Then someone owning some computer resources types some commands frenetically in a console and voilà, a beta cloud service is born, a fiction dialog between user and cloud provider follows:
- This is great! I want to have an account on your new service, where can I get it?
- Well, you have to come at our offices, we will scan your passport, have a 1 hour long meeting and then give you an account.
- Ermm, ok, I just want to use that service…
In the meeting, there’s an introduction on how to use the service, many people did not prepare their machines before the session and they get stuck by the overcomplicated client installation instructions, which involve installing pre-compiled binaries and config files inside a .tar.bz (ABI issues galore!). Next, you are given a password via SMS, “abc123″, which you cannot change (nor are encouraged to). You should explicitly ask the admins to change it for you.
Dirty secret: if they are not forced to change it, nobody ever does.
After editing some cloud templates text files, your first instance is up and running. Time to clone your CloudBioLinux copy and get some bioinformatics software installed in it… Unfortunately, it does not take very long to discover that the base distribution is more than 3 releases old. The user emails the imaginary beta cloud support and says:
- Hi cloud-support! Is it possible to have the newest Ubuntu release as an image?
- No it’s not at the moment.
- Emm, ok, I tried to apt-get dist-upgrade but it just runs out of space, can I get more space in the VM to do that upgrade myself then? One cannot do much with 4GB of disk these days, you know.
- No, it is not possible, you can use the 1TB NFS-mounted scratch space instead.
- Why isn’t it possible? Anyway, I see no straightforward way to use that scratch as an extension of the OS, while the VM is running, and I cannot access the filesystem offline and move, say, /usr away without doing some hackish stuff involving squashfs, ramdisks, etc… this is actually giving me more headaches than is worth.
- I’m sorry, we cannot bundle another distribution for you.
So what can we learn from that experience? What can a bad cloud do to become a better cloud?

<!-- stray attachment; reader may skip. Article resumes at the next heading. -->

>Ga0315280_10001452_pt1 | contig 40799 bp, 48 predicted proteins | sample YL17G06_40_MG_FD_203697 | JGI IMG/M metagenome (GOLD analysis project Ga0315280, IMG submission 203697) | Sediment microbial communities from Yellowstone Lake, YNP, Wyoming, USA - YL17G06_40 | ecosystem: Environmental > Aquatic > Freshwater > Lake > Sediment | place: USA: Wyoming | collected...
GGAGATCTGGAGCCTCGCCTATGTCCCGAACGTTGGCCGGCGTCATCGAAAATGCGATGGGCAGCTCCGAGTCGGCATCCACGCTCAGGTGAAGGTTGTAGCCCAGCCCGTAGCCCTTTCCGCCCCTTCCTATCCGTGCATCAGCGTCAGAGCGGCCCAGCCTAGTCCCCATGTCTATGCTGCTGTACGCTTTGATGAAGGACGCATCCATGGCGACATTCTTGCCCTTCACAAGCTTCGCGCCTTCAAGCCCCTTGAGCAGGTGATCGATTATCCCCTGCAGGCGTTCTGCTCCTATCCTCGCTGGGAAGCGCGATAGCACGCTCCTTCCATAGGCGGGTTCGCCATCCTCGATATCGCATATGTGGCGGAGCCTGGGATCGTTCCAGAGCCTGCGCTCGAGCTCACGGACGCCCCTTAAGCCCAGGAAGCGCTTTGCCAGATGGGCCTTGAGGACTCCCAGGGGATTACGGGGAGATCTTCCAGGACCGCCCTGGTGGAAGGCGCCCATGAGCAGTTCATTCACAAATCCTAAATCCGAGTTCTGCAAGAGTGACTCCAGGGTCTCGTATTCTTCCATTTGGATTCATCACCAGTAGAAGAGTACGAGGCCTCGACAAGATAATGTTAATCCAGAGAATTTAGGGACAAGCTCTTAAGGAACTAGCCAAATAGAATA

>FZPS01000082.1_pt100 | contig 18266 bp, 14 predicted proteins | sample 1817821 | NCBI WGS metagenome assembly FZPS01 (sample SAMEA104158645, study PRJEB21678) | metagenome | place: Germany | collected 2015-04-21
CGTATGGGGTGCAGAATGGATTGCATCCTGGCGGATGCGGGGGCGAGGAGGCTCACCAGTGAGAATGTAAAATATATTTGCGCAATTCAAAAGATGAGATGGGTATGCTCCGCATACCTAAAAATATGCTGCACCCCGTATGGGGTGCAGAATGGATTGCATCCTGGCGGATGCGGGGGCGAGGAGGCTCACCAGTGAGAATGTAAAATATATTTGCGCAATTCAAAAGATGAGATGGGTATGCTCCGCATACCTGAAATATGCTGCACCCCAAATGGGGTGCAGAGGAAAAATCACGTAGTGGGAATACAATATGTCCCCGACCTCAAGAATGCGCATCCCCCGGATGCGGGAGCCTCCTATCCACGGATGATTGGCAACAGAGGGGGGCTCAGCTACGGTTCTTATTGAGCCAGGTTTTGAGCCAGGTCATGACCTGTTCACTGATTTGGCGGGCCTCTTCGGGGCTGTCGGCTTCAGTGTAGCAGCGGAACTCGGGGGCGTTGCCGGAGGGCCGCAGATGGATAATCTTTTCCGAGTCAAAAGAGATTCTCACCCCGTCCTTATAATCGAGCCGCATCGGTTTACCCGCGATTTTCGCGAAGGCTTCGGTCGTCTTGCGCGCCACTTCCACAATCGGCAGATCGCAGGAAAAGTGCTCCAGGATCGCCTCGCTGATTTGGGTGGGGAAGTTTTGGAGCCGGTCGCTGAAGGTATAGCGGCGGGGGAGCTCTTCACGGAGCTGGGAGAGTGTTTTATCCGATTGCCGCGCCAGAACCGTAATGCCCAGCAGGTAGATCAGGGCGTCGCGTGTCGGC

- Distributing a readily installable and tested client CLI package for the most popular platforms instead of a precompiled .tar.gz would have cut down that 1 hour long meeting to nil. Documentation should never be a substitute nor shortcut for a tested, directly installable package.
- Distributing passwords, even via SMS, should adhere to basic good password policies at all times, even in beta services. Go double factor authentication if you fancy it.
- All services should be auto-provisioned. Asking sysadmins to perform routine operations like changing passwords should be off the table.
- Dimensioning a cloud (disk, memory, network interfaces) is not an easy task if the users have wildly different needs, but at least, it should be possible to easily increase VM image space, within reasonable limits. Other metrics such as RAM, network interfaces, DNS records, mountpoints should be directly accessible to the user, auto-provisioned.
- Creating new cloud images from vanilla OS’s automatically should be in place somehow and before launching the beta.
One year passes, some more console typing and moving to new hardware resources should get the service a new face, ready for a second try.
The same issues arise, instead of automating the deployment of the whole cloud to other machines, it just has been moved to the new hardware. There is no evidence of automation being done since last year.
A better cloud
Automated testing is about software, since clouds are software, why not automate bits and pieces of the deployment until it becomes fully automatic? It is easier said than done, it takes a great deal of patience to go and:
- Build and test a cloud component.
- Automate its deployment, testing it elsewhere.
- Take the whole cloud stack down, recreating it again from scratch.
- Automate basic user-side (stress)-testing: create instance, record a DNS change, attach new volumes, destroy instance, etc…
Automation and testing are hard, it takes time to get them right and not overfit your immediate environment. But look, those guys over there seem to have gotten it right:
- So you only need my public SSH key? That’s all? No meetings nor passport, fingerprints, blood samples or photos?
- That’s exactly right, just login as root, break as much as you want in your own cloud, we can wipe your whole stuff out in less than 20 minutes. We’ll of course be gathering metrics from outside, just in case we detect something bad coming out your instance(s). We don’t want to get in your way.
- Nice! What about having the latest Ubuntu release…
- We just provisioned it as we speak (true story).
- I’m launching some hadoop jobs right now. It took me a few minutes to provision the nodes. thank you guys, you’re awesome!